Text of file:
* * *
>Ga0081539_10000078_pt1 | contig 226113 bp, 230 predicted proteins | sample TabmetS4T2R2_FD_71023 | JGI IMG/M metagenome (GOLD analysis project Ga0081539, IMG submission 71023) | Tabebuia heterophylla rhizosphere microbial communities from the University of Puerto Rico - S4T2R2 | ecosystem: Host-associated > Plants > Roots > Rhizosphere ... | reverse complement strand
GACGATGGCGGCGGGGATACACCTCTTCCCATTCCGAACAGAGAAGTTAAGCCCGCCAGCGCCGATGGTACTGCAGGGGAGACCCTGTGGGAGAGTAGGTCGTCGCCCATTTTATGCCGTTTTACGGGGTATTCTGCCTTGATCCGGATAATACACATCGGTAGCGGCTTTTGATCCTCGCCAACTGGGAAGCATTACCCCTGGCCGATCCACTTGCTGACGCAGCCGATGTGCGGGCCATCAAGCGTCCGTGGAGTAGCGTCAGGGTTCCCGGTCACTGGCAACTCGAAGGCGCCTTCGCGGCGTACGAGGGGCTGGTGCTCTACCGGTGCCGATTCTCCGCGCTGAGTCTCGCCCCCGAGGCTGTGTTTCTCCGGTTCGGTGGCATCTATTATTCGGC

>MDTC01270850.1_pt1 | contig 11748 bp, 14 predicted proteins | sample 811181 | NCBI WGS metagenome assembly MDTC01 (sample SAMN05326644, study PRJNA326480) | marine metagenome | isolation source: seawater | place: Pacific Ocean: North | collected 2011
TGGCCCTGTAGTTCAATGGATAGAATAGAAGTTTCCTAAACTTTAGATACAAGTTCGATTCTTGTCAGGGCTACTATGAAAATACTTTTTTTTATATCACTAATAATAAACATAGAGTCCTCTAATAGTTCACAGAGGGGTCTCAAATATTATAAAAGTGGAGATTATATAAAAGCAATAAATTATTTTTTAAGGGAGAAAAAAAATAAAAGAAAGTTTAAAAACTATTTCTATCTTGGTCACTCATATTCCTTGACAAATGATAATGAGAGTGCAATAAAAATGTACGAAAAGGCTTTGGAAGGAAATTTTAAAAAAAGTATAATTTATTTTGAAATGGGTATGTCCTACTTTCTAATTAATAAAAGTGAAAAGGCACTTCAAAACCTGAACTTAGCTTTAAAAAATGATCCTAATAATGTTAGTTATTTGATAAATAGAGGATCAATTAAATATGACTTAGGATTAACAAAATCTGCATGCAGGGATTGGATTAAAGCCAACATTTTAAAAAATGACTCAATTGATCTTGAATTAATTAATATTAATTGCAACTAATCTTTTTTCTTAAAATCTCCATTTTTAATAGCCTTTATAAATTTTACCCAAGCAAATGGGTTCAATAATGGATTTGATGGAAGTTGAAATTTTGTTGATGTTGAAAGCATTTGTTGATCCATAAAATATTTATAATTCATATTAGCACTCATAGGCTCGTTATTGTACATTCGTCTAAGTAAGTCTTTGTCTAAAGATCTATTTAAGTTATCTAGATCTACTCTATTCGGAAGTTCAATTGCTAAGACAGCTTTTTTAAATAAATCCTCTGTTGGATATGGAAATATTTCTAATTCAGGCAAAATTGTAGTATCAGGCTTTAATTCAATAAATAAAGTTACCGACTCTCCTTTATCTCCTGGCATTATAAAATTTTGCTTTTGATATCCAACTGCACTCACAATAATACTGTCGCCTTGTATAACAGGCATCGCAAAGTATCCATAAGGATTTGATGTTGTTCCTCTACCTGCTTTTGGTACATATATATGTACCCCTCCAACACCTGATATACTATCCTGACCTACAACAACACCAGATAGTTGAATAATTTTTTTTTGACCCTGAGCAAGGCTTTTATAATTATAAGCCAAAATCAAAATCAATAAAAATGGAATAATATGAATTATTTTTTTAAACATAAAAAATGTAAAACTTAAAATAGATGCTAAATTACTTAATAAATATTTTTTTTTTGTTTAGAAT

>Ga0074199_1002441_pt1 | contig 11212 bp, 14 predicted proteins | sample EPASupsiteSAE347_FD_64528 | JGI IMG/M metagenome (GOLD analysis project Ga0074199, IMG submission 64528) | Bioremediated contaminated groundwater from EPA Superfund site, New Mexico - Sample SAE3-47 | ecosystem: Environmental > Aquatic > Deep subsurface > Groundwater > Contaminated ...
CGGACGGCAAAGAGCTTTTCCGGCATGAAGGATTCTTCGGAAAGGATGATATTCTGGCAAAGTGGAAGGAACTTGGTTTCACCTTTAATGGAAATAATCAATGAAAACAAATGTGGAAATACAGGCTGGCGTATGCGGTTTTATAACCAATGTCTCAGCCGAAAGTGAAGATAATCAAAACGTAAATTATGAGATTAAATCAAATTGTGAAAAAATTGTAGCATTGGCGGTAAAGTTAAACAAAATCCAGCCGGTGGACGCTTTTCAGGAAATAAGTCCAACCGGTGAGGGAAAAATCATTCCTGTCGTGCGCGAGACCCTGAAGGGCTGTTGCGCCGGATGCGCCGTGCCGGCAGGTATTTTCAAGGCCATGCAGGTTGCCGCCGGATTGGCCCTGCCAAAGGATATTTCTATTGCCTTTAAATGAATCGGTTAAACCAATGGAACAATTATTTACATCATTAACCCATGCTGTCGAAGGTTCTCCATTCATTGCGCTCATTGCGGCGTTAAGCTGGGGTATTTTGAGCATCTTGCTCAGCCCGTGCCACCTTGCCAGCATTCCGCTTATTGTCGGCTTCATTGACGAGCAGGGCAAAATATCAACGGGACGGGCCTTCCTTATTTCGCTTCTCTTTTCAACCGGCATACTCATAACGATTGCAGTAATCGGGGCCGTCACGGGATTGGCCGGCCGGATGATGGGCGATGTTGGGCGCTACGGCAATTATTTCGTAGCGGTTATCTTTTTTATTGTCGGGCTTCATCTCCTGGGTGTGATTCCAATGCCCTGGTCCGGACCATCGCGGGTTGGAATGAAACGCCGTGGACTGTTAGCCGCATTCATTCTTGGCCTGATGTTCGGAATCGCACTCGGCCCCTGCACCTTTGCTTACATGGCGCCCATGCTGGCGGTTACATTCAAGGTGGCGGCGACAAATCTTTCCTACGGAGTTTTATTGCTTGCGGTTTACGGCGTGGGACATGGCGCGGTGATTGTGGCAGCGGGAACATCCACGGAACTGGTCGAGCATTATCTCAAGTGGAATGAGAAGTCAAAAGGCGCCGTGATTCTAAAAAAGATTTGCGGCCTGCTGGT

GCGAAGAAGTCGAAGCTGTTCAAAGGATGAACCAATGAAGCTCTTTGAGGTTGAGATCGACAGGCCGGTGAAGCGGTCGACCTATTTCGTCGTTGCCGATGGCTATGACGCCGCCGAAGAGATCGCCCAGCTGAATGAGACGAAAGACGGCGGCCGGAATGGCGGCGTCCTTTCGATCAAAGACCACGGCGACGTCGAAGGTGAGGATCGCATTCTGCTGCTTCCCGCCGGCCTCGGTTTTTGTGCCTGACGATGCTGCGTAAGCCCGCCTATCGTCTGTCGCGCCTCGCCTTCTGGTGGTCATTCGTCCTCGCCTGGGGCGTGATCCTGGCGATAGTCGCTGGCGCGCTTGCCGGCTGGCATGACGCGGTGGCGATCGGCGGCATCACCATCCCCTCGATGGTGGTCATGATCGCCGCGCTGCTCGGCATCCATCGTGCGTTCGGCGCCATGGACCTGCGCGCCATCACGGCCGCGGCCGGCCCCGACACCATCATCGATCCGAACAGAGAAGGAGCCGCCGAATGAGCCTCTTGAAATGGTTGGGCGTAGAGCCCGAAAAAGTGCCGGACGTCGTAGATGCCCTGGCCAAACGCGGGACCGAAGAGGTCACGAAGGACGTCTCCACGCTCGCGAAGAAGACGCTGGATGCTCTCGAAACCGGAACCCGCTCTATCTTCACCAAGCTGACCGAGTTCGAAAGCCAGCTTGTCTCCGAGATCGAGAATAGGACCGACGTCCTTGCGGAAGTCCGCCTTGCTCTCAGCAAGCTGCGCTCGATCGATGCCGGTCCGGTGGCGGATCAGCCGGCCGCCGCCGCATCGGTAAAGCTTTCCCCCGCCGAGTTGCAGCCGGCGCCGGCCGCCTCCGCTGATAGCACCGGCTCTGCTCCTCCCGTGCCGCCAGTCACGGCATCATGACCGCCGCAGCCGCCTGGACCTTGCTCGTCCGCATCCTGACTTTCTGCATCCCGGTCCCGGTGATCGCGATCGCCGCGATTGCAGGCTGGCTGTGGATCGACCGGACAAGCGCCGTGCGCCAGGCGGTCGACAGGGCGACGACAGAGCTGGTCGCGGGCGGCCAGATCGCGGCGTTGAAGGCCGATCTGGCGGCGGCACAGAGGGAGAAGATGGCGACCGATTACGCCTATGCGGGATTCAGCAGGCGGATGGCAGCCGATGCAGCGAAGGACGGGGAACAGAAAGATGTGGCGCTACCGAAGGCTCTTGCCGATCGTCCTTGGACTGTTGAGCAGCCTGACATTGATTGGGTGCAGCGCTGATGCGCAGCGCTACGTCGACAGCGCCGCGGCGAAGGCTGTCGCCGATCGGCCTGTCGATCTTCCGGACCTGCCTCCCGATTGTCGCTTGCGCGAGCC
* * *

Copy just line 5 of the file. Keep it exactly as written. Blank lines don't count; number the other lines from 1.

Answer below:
>Ga0074199_1002441_pt1 | contig 11212 bp, 14 predicted proteins | sample EPASupsiteSAE347_FD_64528 | JGI IMG/M metagenome (GOLD analysis project Ga0074199, IMG submission 64528) | Bioremediated contaminated groundwater from EPA Superfund site, New Mexico - Sample SAE3-47 | ecosystem: Environmental > Aquatic > Deep subsurface > Groundwater > Contaminated ...